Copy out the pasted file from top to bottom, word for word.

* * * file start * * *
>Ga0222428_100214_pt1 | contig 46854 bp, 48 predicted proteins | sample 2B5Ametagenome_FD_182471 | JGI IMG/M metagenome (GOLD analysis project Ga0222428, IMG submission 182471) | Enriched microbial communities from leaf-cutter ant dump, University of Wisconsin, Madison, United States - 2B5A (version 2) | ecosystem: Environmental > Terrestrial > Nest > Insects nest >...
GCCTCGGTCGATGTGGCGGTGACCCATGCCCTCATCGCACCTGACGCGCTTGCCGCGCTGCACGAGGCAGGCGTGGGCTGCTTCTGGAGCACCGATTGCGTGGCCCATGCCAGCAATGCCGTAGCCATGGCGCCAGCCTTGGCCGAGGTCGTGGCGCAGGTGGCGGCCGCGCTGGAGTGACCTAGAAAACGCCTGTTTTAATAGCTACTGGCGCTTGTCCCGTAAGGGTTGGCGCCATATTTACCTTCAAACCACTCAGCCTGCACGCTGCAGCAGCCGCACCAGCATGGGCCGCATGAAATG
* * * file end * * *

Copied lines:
>Ga0222428_100214_pt1 | contig 46854 bp, 48 predicted proteins | sample 2B5Ametagenome_FD_182471 | JGI IMG/M metagenome (GOLD analysis project Ga0222428, IMG submission 182471) | Enriched microbial communities from leaf-cutter ant dump, University of Wisconsin, Madison, United States - 2B5A (version 2) | ecosystem: Environmental > Terrestrial > Nest > Insects nest >...
GCCTCGGTCGATGTGGCGGTGACCCATGCCCTCATCGCACCTGACGCGCTTGCCGCGCTGCACGAGGCAGGCGTGGGCTGCTTCTGGAGCACCGATTGCGTGGCCCATGCCAGCAATGCCGTAGCCATGGCGCCAGCCTTGGCCGAGGTCGTGGCGCAGGTGGCGGCCGCGCTGGAGTGACCTAGAAAACGCCTGTTTTAATAGCTACTGGCGCTTGTCCCGTAAGGGTTGGCGCCATATTTACCTTCAAACCACTCAGCCTGCACGCTGCAGCAGCCGCACCAGCATGGGCCGCATGAAATG